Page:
Former politician Clive Palmer is sending out more unsolicited texts despite receiving over 3000 complaints from the 5.6 million Australian voters he's already contacted.
The United Australia Party founder, who wants to return to Canberra, wouldn't reveal on Monday how he got hold of the phone numbers or the cost but insisted the campaign has been a success.
"We had an outstanding successful result ... it went out to 5.6 million mobile phones with 280,000 people contacting our party website (as a result)," Mr Palmer told reporters in Sydney.
More texts were sent on Monday, prompting additional complaints on social media, with over a dozen people expressing confusion and frustration at being contacted without their permission.
"Clive Palmer slithered unwelcome and unsolicited into my texts this morning with no option to unsubscribe from his mailing list," one woman wrote on Twitter, adding a vomiting emoji.
Another woman called waking up to the text "possibly the most terrifying moment of the year yet. Australians should now expect a 2am call from Abbott I guess?"
Mr Palmer said it was legal for political parties to contact voters via SMS.
His spokesman confirmed more than 3000 people have complained directly to the party via text message and emails since they were first sent late last week.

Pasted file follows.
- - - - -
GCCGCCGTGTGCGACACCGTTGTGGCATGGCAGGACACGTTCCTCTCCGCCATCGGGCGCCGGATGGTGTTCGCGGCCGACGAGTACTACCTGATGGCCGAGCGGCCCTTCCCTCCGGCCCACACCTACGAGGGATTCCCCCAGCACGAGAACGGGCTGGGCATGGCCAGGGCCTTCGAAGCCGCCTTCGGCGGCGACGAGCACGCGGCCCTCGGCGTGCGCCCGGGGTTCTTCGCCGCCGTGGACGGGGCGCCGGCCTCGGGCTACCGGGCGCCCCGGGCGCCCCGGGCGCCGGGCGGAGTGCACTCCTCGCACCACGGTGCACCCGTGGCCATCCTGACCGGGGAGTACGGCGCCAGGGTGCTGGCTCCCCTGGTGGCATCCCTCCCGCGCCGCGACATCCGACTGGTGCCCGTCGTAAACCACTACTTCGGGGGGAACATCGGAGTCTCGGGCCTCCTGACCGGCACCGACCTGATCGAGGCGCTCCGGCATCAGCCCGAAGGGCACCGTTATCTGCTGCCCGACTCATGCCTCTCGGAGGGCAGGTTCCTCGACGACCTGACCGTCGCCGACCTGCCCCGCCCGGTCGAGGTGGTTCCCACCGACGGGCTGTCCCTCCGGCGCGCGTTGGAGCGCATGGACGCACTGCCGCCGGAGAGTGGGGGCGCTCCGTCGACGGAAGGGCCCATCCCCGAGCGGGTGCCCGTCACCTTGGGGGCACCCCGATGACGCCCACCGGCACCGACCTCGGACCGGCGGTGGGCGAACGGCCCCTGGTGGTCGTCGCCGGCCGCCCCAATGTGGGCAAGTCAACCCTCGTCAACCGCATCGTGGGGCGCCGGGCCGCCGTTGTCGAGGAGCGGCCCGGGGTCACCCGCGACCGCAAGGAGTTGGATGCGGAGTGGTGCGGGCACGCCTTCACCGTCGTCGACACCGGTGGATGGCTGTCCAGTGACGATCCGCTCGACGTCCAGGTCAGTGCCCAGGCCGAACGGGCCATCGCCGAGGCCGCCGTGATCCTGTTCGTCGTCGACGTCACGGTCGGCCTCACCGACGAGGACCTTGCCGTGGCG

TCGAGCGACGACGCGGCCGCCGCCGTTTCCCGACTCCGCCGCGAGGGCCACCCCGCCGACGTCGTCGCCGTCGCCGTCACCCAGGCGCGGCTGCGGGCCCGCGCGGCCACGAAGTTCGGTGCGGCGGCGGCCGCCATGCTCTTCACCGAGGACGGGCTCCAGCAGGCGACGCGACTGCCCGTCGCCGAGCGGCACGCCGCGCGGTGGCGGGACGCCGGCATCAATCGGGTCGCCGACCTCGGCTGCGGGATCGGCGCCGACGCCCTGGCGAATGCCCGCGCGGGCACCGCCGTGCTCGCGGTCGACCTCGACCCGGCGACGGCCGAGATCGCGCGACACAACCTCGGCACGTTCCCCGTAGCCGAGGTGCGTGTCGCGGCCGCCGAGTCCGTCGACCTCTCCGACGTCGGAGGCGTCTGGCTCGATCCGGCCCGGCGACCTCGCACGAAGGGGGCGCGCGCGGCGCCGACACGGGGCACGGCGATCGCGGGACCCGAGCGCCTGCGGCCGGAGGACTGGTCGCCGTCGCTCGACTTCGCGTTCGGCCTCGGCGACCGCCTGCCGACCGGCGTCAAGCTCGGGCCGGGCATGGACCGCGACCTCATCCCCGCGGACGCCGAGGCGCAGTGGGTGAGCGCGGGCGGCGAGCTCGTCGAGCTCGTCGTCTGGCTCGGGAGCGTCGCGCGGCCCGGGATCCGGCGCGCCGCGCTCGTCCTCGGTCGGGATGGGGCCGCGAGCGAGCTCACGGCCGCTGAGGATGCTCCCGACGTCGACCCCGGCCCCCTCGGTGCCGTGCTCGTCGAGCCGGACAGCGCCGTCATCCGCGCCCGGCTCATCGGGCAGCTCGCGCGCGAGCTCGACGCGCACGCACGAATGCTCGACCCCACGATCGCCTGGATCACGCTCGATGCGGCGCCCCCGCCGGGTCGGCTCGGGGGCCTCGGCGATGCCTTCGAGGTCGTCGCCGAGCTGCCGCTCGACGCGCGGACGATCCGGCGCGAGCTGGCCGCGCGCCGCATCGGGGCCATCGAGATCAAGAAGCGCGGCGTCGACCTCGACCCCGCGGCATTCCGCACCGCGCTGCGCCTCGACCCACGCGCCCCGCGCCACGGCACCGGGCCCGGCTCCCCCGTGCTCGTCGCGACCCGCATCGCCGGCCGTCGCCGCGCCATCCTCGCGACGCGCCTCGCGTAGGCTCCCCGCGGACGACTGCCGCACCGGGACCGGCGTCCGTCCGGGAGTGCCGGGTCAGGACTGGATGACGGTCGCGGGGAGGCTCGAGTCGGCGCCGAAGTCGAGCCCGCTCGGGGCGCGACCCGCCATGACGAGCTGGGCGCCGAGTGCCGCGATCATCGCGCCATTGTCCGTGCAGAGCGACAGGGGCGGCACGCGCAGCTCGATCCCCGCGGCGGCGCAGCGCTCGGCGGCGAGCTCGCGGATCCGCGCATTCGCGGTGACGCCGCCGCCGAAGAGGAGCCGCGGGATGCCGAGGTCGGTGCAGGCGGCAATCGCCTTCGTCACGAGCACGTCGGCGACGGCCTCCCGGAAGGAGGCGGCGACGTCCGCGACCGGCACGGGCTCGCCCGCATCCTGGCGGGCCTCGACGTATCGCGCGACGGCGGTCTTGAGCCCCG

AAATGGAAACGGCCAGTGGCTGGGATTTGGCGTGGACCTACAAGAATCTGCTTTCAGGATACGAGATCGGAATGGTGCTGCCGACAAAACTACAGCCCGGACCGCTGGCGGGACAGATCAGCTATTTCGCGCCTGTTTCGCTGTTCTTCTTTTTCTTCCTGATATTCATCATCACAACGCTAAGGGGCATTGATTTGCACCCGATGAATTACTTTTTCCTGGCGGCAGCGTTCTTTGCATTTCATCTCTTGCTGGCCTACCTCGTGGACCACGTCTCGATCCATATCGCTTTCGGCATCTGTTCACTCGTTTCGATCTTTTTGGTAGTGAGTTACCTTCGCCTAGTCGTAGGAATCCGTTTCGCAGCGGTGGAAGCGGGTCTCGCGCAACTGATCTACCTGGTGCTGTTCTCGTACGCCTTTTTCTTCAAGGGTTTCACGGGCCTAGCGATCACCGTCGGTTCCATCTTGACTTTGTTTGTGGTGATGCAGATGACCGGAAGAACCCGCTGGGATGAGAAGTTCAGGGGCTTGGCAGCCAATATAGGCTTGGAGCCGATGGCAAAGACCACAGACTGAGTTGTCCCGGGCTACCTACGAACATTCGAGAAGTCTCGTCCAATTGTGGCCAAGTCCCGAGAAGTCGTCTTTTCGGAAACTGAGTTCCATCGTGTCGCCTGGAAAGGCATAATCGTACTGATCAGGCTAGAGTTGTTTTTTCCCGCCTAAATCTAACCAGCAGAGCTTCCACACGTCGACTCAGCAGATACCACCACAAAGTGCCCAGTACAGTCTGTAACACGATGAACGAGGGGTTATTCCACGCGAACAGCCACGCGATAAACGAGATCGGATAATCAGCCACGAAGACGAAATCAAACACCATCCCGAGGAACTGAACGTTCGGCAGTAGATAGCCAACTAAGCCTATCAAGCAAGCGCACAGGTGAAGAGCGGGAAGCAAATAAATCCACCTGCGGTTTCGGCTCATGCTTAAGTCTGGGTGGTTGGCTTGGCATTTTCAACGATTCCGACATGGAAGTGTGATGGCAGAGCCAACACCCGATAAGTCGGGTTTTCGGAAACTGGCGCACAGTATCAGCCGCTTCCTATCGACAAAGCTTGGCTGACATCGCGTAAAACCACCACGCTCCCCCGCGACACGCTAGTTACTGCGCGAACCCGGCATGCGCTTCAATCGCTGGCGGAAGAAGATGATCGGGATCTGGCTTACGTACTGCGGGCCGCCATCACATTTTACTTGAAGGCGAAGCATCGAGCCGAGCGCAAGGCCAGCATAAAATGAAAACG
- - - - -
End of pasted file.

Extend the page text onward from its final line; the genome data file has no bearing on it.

Meanwhile, Mr Palmer was in Sydney on Monday spruiking a politically-themed mobile app heavily featuring himself.
The arcade-style game - titled "Clive Palmer: Humble Meme Merchant" - sees Mr Palmer run around Australia collecting Tim Tam biscuits in reference to memes he has posted on Facebook.
Players have to dodge obstacles including Labor leader Bill Shorten as a cockroach, shock jock Ray Hadley and former politician Jacqui Lambie with two heads.
Mr Shorten brushed off Mr Palmer's latest venture, telling reporters who would rather he concentrate on paying back workers from his company Queensland Nickel following its collapse in Townsville three years ago.
"I won't take him seriously," Mr Shorten told reporters in the Northern Territory on Monday.
Set to the tune of a parody of the ALP's former election song "It's Time", it's claimed the app was created to take a "friendly jab at mainstream politics".
Mr Palmer confirmed he contributed financially to the game's creation but would not say how much or the cost of his other prolific advertisements on television, radio and billboards.